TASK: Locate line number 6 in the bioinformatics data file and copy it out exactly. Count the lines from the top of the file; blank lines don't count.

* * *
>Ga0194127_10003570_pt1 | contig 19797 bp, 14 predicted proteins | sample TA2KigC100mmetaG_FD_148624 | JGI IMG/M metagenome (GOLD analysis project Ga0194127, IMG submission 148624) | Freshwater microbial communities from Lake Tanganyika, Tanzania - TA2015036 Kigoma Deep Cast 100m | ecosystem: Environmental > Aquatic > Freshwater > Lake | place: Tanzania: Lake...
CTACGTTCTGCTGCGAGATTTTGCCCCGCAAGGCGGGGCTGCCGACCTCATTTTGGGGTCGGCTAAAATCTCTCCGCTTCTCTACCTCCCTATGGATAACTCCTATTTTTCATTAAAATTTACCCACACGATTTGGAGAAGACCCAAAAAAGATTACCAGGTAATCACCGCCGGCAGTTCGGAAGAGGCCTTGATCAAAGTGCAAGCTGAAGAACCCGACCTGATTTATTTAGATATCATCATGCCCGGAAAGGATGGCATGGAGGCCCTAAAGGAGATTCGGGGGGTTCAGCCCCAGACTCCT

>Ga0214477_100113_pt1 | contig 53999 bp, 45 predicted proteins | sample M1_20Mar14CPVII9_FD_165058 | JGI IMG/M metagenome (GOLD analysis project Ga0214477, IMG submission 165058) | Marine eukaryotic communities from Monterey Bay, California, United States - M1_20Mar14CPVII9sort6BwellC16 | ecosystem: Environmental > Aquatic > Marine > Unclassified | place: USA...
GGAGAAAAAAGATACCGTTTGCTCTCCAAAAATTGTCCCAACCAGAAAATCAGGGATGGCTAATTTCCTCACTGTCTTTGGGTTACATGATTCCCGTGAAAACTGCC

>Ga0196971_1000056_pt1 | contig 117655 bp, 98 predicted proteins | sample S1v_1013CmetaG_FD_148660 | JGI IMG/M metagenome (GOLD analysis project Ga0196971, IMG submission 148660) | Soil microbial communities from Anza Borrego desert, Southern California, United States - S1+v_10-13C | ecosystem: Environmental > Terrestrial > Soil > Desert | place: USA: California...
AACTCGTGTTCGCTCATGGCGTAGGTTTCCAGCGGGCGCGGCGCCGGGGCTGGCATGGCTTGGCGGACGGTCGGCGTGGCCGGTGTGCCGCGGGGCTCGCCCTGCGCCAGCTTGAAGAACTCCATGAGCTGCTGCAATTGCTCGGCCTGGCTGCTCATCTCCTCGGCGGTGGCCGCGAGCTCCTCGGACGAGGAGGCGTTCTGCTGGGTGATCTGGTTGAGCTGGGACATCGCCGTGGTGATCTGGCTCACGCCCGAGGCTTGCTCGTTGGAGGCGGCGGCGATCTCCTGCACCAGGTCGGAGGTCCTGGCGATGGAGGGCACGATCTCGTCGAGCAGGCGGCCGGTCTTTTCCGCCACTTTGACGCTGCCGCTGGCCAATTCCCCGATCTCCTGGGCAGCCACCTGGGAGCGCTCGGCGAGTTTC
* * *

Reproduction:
AACTCGTGTTCGCTCATGGCGTAGGTTTCCAGCGGGCGCGGCGCCGGGGCTGGCATGGCTTGGCGGACGGTCGGCGTGGCCGGTGTGCCGCGGGGCTCGCCCTGCGCCAGCTTGAAGAACTCCATGAGCTGCTGCAATTGCTCGGCCTGGCTGCTCATCTCCTCGGCGGTGGCCGCGAGCTCCTCGGACGAGGAGGCGTTCTGCTGGGTGATCTGGTTGAGCTGGGACATCGCCGTGGTGATCTGGCTCACGCCCGAGGCTTGCTCGTTGGAGGCGGCGGCGATCTCCTGCACCAGGTCGGAGGTCCTGGCGATGGAGGGCACGATCTCGTCGAGCAGGCGGCCGGTCTTTTCCGCCACTTTGACGCTGCCGCTGGCCAATTCCCCGATCTCCTGGGCAGCCACCTGGGAGCGCTCGGCGAGTTTC